May 31, 2022
June 1 is a noteworthy date on the NFL calendar, generally speaking, as it typically triggers a number of roster moves around the NFL.
Prior to June 1, if a player is cut or traded, any and all dead money, usually in the form of bonus proration, accelerates into the current year, and counts toward the salary cap in the current year. If a player is cut or released after June 1, any bonus proration in future contract years won't count toward the cap in the form of dead money until the following year.
Are you still here? You haven't closed this article after that last paragraph? Thanks! Here's what it means specifically for the Eagles.
Technically, Brooks is still on the Eagles' roster. He'll "officially" retire in the immediate future, likely tomorrow.
Retirements work in a similar way to releases. Normally, if a player is released, whatever guaranteed salary is left on his deal, and any prorated bonus money that has already been paid out to the player, will remain on the team's salary cap.
If a player retires, he does not get paid his salary (duh) or any roster bonuses, but any prorated bonus money already paid to the player that has not yet counted toward the salary cap will, you know, count toward the salary cap. There have been some occasions in which teams have attempted to recoup signing bonus money after a player unexpectedly retired, but that was never going to happen in Brooks' case, given his laundry list of major injuries and his contributions to the team.
Brooks was originally scheduled to count for $19,439,235 on the 2022 salary cap. The Eagles would have been left with $15,736,472 in dead money with an outright release and/or retirement prior to June 1. However, they will spread out his dead money hit over two seasons ($5,939,235 in 2022, and $9,797,237 in 2023) by keeping him on the roster until after June 1 (contract details via OTC).
Shortly before Brooks' retirement, the Eagles lowered his salary from $13.4 million to the veteran minimum of $1.2 million. That lowered his cap number from the $19.4 million cited above to around $7.1 million. When the Eagles place Brooks on the Reserve/Retired List (again, likely on Wednesday), his veteran minimum salary of $1.2 million will come off the books.
In other words, the Eagles will gain $1.2 million in cap space. 🎉🎈🥳.
When the Eagles released Fletcher Cox earlier this offseason (before eventually re-signing him), they did so with a June 1 designation. Cox's old contract was extremely complicated. It was difficult to understand and even more difficult to coherently explain. When the Eagles terminated it, I was happy it was gone. Well, it's not gone yet, I guess, because here we are again. Anyway, you don't want to learn about Cox's old contract anymore and I don't want to teach you. We'll get along just fine. Just know that for June 1 purposes, OverTheCap estimates that the Eagles will gain $3,185,411 on their cap. Again, 🎉🎈🥳.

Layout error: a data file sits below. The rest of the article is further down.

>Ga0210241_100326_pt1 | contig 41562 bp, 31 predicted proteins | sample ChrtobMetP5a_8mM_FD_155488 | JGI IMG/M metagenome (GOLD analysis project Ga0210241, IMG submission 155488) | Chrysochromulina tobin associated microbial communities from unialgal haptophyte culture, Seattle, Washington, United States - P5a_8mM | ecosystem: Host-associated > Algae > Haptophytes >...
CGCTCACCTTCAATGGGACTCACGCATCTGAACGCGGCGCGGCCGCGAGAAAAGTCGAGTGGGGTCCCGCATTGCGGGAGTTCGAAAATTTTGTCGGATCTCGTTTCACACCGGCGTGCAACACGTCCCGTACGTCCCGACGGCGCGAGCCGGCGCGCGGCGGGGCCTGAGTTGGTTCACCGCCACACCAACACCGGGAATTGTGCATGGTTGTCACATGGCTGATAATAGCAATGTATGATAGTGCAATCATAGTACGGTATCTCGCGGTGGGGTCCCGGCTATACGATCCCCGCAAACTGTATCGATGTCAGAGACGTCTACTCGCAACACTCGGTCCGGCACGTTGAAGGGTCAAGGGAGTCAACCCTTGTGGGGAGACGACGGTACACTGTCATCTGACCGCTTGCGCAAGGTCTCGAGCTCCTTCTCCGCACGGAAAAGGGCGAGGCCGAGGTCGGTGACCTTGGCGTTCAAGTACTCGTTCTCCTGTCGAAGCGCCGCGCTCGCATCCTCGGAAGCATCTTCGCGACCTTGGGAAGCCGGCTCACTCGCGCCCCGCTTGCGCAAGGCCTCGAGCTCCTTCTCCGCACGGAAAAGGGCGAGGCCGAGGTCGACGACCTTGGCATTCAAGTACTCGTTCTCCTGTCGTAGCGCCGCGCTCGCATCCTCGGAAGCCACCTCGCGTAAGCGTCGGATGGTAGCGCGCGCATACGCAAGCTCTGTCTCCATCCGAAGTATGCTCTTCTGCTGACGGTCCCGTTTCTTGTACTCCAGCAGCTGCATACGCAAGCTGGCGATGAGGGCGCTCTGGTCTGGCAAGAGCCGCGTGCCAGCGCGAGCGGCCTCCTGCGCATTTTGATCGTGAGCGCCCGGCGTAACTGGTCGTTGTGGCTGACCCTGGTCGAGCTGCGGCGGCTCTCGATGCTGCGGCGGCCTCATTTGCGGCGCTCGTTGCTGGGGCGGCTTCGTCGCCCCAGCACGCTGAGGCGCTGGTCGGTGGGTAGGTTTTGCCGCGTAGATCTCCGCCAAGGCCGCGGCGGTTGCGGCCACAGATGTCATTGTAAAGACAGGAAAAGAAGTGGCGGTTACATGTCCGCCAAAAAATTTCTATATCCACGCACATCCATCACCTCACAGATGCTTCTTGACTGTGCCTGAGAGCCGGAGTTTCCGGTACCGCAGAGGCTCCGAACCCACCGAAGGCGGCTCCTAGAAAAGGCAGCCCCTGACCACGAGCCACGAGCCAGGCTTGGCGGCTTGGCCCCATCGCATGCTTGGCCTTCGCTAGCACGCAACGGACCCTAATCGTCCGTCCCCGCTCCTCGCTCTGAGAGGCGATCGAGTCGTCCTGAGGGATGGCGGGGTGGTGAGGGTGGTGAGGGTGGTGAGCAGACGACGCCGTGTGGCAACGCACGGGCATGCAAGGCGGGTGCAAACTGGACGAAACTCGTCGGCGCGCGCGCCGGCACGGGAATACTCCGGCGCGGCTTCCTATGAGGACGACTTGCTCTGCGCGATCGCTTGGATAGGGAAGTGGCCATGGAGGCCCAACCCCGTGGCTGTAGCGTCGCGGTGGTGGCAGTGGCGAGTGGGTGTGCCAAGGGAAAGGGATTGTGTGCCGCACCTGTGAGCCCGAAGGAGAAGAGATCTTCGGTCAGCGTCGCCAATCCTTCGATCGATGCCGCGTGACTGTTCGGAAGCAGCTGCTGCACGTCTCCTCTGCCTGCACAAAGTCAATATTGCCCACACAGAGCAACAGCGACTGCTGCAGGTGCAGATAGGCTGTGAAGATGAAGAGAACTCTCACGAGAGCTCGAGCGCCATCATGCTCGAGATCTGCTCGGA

Last offseason, the Atlanta Falcons traded Julio Jones to the Tennessee Titans shortly after June 1, because it meant that they could spread out his dead money over 2021 and 2022, instead of the full amount being applied to 2021. We'll see if the passing of the June 1 barrier spurs trade action around the league.
As far as Eagles players on the trade block, there's no benefit to the Eagles if they were to wait until June 1 to trade Andre Dillard or Gardner Minshew. They are both in the final years of their rookie contracts, and their cap hits would be the same before June 1, or after June 1.
There would be a small benefit to waiting until after June 1 to trade Jalen Reagor. If the Eagles traded Reagor before June 1, they would have a dead money hit of $3,605,700 on their books in 2022. If they traded him after June 1, half of that dead money figure ($1,802,850) would count toward 2023, and the other half would be on the books in 2022.
Yep. For example, earlier this month, we suggested that the Eagles should see what it would cost to trade for Bengals safety Jessie Bates. One of the obstacles to such a deal is that Bates' franchise tag number ($12,911,000) is higher than the Eagles' current cap space ($10,841,232, per the NFLPA's daily report).
Any trade for a player like Bates would likely be accompanied by a contract extension, but before that could be executed, the Eagles would first have to fit him in under their salary cap at his franchise tag number. So, sure, the cap space added from Brooks' retirement and Cox's initial June 1 release would help on that front.
Thank you as always for taking this trip down the nerd hole with me. 🤓
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